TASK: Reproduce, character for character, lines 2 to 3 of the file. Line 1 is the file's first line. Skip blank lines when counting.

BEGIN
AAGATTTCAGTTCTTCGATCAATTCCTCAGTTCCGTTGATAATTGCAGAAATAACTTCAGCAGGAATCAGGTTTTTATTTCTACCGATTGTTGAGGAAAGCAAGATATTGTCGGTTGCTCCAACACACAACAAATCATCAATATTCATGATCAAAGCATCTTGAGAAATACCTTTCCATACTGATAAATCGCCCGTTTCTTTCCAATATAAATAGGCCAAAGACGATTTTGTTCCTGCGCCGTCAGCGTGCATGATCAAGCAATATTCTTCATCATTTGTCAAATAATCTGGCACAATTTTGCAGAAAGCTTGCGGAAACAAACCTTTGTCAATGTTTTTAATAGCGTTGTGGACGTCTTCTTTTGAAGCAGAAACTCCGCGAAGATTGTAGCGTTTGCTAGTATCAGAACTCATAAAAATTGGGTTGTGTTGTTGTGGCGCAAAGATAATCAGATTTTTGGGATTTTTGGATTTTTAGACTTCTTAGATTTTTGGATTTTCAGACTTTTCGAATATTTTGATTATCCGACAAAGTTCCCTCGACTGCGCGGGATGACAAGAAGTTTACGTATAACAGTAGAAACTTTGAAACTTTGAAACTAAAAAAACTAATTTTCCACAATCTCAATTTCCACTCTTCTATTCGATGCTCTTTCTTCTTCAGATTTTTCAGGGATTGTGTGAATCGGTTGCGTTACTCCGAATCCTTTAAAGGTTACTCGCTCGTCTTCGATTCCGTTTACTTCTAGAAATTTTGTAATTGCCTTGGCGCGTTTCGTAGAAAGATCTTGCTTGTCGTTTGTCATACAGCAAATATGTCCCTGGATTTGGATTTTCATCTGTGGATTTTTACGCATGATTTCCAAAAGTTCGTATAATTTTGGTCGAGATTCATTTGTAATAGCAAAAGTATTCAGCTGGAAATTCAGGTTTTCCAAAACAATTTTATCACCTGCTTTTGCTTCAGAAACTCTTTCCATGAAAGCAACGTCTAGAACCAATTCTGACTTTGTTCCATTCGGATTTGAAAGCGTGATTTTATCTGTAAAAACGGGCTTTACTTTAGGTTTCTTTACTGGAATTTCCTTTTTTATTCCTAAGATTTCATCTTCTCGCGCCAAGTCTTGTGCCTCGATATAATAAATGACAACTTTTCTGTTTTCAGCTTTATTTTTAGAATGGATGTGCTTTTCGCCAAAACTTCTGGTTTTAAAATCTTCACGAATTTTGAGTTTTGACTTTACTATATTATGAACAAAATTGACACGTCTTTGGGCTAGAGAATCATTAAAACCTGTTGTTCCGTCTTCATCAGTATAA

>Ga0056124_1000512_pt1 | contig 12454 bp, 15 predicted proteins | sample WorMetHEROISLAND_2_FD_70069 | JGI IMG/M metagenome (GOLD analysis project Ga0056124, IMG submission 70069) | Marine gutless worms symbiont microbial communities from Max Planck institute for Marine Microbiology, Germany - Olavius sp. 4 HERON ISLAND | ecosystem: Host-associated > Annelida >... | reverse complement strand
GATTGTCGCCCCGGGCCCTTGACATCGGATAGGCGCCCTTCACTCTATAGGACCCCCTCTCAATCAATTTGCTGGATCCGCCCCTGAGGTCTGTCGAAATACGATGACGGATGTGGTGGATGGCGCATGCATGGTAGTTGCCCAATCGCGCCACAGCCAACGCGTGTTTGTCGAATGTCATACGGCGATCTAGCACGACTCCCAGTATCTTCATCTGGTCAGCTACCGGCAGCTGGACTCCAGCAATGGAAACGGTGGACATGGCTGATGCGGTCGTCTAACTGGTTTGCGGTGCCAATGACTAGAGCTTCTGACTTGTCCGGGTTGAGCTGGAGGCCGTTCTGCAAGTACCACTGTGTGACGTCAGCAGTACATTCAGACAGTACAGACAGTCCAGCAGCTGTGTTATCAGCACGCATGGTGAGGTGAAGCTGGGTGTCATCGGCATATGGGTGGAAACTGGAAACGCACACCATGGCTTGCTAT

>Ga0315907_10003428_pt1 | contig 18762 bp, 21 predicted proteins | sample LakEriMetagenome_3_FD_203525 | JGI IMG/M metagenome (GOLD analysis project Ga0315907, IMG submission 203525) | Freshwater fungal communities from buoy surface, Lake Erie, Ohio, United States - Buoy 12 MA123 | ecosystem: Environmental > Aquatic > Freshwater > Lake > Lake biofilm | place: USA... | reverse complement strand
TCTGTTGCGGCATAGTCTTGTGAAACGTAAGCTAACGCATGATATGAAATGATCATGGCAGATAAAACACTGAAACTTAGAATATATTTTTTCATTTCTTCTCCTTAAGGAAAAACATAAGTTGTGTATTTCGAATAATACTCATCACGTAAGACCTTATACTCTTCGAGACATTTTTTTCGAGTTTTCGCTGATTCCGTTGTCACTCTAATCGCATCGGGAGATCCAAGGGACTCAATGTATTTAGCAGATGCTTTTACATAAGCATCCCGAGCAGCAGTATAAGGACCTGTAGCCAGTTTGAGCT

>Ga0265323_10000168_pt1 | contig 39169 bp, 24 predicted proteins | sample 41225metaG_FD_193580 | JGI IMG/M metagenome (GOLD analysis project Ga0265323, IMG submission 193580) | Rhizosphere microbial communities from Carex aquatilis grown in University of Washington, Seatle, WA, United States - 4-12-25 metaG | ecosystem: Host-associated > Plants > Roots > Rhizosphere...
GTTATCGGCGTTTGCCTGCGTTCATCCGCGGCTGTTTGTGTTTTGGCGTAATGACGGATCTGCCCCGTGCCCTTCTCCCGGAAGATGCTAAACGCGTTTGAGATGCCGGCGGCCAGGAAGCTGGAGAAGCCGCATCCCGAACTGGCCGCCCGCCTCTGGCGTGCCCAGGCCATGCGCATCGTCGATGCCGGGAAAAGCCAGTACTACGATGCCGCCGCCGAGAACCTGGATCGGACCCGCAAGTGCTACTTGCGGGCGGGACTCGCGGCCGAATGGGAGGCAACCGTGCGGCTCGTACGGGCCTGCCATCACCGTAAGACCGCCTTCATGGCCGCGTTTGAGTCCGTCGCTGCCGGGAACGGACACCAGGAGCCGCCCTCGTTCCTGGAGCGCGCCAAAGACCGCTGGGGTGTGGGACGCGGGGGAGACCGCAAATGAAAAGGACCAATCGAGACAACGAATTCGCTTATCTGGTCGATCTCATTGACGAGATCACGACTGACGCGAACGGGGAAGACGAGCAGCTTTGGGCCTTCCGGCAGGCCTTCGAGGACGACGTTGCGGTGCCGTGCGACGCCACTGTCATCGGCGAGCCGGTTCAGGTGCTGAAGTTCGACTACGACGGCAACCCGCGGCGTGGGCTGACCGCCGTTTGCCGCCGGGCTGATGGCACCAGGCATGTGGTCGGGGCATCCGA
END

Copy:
>Ga0056124_1000512_pt1 | contig 12454 bp, 15 predicted proteins | sample WorMetHEROISLAND_2_FD_70069 | JGI IMG/M metagenome (GOLD analysis project Ga0056124, IMG submission 70069) | Marine gutless worms symbiont microbial communities from Max Planck institute for Marine Microbiology, Germany - Olavius sp. 4 HERON ISLAND | ecosystem: Host-associated > Annelida >... | reverse complement strand
GATTGTCGCCCCGGGCCCTTGACATCGGATAGGCGCCCTTCACTCTATAGGACCCCCTCTCAATCAATTTGCTGGATCCGCCCCTGAGGTCTGTCGAAATACGATGACGGATGTGGTGGATGGCGCATGCATGGTAGTTGCCCAATCGCGCCACAGCCAACGCGTGTTTGTCGAATGTCATACGGCGATCTAGCACGACTCCCAGTATCTTCATCTGGTCAGCTACCGGCAGCTGGACTCCAGCAATGGAAACGGTGGACATGGCTGATGCGGTCGTCTAACTGGTTTGCGGTGCCAATGACTAGAGCTTCTGACTTGTCCGGGTTGAGCTGGAGGCCGTTCTGCAAGTACCACTGTGTGACGTCAGCAGTACATTCAGACAGTACAGACAGTCCAGCAGCTGTGTTATCAGCACGCATGGTGAGGTGAAGCTGGGTGTCATCGGCATATGGGTGGAAACTGGAAACGCACACCATGGCTTGCTAT